We come into this scene by tracing the journey of Kal-El’s escape pod. The camera pans across a planet with rings, which could very likely be Saturn as baby Kal-El was being sent to our solar system. A visual crack in space begins to form and light shines through. It’s an interesting choice to depict this sort of travel via wormholes, though slightly dissonant with the other more scientific-based elements of this universe. It certainly draws your eyes, and the wormhole leaves behind some sort of phantom residue as it closes and dissipates. We quickly get a zoom shot of Kal-El’s pod, a camera effect that is used several times during the film. It not only helps to give an overall contextual view before zooming in on the focus of the shot, but in a way it mimics what might be Superman’s telescopic vision.
The pod flies across the screen to the right toward a yellow star, our sun, and passes by the moon on its way toward Earth. We get a clear shot of the front of the pod with the House of El symbol, acknowledging this is in fact baby Kal-El’s pod while symbolically showing that Hope lives on from the now destroyed Krypton, given that we learn later the symbol means hope. The music helps to emphasize this symbolism with the powerful crescendo of the theme culminating with the crash of the waves when the pod would have crashed onto Earth.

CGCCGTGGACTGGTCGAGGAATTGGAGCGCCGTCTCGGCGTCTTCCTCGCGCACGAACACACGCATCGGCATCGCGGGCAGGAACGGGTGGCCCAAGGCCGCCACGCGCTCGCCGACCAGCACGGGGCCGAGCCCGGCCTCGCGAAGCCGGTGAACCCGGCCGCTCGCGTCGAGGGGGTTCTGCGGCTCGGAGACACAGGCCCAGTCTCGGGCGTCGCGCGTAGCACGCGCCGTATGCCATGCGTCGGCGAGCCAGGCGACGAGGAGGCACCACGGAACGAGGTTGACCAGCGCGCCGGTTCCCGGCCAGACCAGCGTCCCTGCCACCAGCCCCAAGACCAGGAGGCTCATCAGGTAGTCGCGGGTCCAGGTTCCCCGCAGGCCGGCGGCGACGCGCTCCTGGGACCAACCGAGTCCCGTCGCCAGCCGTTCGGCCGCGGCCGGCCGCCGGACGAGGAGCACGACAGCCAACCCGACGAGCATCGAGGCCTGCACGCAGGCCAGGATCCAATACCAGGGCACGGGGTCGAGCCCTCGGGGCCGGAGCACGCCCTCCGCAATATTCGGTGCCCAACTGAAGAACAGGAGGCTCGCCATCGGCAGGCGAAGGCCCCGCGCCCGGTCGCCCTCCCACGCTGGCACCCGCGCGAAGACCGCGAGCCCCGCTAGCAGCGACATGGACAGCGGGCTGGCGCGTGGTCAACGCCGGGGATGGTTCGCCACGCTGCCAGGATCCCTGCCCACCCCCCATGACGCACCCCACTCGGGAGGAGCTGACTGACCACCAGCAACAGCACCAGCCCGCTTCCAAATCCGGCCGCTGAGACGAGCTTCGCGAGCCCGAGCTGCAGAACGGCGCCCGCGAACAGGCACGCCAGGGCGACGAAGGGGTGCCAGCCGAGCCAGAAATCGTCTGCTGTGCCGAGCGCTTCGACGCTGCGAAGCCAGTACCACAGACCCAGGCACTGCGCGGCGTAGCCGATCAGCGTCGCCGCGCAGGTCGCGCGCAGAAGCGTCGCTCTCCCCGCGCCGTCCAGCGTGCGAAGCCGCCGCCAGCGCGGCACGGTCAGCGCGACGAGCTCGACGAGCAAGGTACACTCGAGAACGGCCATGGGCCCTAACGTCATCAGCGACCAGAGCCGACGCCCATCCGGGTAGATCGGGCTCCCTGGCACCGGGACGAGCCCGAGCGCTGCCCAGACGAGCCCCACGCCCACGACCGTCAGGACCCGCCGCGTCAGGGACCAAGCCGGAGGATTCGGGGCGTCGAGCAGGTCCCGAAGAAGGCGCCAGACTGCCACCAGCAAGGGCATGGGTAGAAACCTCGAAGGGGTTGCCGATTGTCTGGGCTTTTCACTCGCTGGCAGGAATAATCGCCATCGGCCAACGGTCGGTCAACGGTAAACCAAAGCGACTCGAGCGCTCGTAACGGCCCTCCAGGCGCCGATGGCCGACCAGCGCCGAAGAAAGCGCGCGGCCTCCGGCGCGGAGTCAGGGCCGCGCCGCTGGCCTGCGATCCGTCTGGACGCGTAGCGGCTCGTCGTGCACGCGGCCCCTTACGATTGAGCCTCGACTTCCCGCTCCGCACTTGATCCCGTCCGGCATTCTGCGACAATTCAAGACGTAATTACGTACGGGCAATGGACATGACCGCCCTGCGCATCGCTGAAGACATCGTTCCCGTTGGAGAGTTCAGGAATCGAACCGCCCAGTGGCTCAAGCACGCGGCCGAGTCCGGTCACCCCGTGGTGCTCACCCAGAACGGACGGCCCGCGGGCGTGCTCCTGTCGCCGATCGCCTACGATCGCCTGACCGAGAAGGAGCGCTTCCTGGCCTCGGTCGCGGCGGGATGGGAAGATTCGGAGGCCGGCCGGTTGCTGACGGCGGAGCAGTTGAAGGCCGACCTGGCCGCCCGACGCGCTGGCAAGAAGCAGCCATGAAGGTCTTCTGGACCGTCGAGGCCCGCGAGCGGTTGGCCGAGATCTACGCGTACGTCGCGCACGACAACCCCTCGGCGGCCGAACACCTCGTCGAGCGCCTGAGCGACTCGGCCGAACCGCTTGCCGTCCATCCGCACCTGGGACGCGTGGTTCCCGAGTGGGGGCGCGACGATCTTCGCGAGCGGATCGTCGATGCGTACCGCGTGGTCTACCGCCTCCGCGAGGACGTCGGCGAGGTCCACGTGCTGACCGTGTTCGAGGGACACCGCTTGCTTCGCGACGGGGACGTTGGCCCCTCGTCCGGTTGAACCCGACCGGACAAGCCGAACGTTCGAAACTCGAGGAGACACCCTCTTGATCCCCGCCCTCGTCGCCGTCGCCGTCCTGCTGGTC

There’s a match cut with the shot changing to the Debbie Sue, a fishing boat off the coast of Alaska, on which Clark is working as a fisherman. After establishing the scene with some shots of the labor, some rope falls to the ground prompting Clark to go pick it up. A man wearing a traditional looking yellow fisherman jacket sees Clark walk under a fishing cage about to fall. As the cage loosens, the man rushes in and pushes Clark out of the way, just avoiding being “squashed”. He then proceeds to call Clark a “dumbass,” telling him to watch it and keep his eyes open. He rhetorically asks, “Where’d they find you, Greenhorn” as he helps him up despite the harsh talking to.
There’s a lot to draw from this short interaction. First, there’s just the ironic humor that where they found him was actually from outer space, but of course the guy doesn’t know that. Second, we already see, albeit in a very minor way, that Clark has an inherent tendency to help out when he sees something. At first, it’s just the instinct to help out when he sees something to pick up. But in a moment, it will also be his instinct to help out as soon as he hears about the men on the oil rig.
Third, there’s the importance of looking out for your fellow man as well as a sense of comradery which will be relevant to a future Superman in so far as he is looking out for all of humanity and will eventually work with a team of heroes. But there’s more to the lesson than just that. The man of course doesn’t know that Clark is super strong and would not be harmed, but he does know that he himself is NOT super strong and would be harmed. So even though there was the potential for harm himself, the man nevertheless raced forward to help Clark. This teaches Clark a little something more about helping others at the cost of your own well-being. Fast forward to Batman v Superman and we see that lesson pay off during Superman’s sacrifice to stop Doomsday.